BelgiumSociety

Belgium needs more personal social responsibility

The ‘silent march' in was a moving expression of popular sentiment at the tragic murder of a teenager. But calls for more police and ‘zero tolerance' will not prevent a repeat of this tragedy.

The ‘silent march' in memory of Joe Van Holsbeeck, who was knifed down for his mp3 player at Brussels' Central Station on 12 April during rush hour, drew up to 90,000 demonstrators to the streets of the capital on Sunday 23 April.

The senseless murder triggered a fair amount of collective soul-searching, but also a great deal of finger pointing. The , as is its forte, leapt on the apparent ethnicity of the perpetrators, blaming those ungrateful North Africans for making the streets unsafe for decent white people. Now that the police have identified the suspected murderer as a young Pole, these envoys of social intolerance have been left with egg on their face.

It was commendable that Joe's father had called for calm and senior members of the Moroccan community condemned the attack. To her credit, Joe's mother asked politicians not to capitalise on her son's murder and turned on the extreme right.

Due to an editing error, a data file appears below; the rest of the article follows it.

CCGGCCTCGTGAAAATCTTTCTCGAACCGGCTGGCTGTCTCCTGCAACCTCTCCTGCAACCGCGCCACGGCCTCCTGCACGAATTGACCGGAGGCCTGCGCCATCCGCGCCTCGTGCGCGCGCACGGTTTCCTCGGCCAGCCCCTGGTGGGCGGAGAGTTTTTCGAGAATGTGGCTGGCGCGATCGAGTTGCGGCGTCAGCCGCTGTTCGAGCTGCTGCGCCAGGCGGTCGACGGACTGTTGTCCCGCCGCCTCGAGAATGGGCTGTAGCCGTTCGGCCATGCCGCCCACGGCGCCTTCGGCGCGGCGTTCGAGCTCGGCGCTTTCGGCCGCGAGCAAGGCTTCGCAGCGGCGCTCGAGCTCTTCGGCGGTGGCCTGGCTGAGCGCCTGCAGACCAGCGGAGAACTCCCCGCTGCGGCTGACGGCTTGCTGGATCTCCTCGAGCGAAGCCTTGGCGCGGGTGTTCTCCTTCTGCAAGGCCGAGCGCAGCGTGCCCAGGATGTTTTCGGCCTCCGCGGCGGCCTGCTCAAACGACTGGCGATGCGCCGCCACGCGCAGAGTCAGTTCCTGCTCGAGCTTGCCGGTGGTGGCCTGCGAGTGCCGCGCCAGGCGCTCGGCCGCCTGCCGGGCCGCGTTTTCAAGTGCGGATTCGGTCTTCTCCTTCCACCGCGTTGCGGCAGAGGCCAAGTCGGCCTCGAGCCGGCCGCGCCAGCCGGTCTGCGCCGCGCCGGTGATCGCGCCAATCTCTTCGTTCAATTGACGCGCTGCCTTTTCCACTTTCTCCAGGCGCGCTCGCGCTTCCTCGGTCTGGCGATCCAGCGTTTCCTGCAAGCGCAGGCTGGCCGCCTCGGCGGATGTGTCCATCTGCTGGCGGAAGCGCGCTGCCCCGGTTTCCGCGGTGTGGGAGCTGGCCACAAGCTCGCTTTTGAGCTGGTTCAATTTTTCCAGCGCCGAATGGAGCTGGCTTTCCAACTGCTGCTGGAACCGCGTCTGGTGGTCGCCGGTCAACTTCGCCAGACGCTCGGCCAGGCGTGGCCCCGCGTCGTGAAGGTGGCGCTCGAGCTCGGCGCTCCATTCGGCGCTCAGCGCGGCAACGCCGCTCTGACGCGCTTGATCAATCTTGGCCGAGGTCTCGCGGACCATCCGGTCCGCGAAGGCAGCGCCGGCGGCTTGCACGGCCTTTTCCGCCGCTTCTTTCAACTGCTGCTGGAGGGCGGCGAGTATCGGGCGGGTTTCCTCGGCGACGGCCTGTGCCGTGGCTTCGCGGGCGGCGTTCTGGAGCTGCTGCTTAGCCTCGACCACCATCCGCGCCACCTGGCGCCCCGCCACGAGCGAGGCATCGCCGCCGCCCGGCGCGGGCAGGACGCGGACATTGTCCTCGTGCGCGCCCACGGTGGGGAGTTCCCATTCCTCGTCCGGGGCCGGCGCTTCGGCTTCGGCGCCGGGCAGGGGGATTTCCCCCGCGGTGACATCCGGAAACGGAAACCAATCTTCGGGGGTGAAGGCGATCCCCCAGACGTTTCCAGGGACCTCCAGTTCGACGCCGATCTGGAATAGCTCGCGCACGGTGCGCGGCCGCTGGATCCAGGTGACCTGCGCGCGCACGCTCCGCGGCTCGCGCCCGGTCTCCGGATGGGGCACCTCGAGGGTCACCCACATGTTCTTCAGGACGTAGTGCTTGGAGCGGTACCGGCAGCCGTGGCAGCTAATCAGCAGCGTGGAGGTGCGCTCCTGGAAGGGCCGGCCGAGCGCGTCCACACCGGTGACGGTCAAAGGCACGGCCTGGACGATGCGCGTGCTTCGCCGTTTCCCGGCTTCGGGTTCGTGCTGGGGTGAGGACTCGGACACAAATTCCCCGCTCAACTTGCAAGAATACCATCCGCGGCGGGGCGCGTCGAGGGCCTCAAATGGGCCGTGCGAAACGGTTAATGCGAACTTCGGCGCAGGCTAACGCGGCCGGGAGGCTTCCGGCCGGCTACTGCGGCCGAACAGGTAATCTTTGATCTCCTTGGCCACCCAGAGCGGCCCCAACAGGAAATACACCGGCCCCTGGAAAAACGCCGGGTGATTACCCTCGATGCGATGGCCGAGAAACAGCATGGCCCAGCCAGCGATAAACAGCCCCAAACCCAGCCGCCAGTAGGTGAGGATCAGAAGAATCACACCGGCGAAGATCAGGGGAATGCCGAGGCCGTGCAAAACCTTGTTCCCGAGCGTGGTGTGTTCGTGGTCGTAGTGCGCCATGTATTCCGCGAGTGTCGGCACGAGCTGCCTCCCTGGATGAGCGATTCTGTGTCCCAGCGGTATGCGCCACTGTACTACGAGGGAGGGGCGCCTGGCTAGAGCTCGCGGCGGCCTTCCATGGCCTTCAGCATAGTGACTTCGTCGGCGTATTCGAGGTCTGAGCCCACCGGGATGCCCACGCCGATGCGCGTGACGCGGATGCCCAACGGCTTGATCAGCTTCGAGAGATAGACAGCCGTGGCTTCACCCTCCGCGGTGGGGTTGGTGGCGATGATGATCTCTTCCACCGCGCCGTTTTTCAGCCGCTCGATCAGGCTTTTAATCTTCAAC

“Nobody should come to me, asking me to hate all Arabs,” she said in an interview with La Dernière Heure. “The youths who killed my son were scum. It's that kind of individual that inspires hatred in me. But don't come to me making generalisations. Scum can be found everywhere.”

How right she was.

It was also encouraging that the majority and minority communities marched side-by-side on Sunday. In fact, the idea of the ‘silent march' was the brainchild of Fouad Ahidar, a Flemish member of the Brussels regional parliament, who is of Moroccan descent. However, I felt it was entirely unnecessary to force this issue into an ethnic pigeonhole. Urban is not about ethnicity or nationality; it is about social marginalisation and economic despair.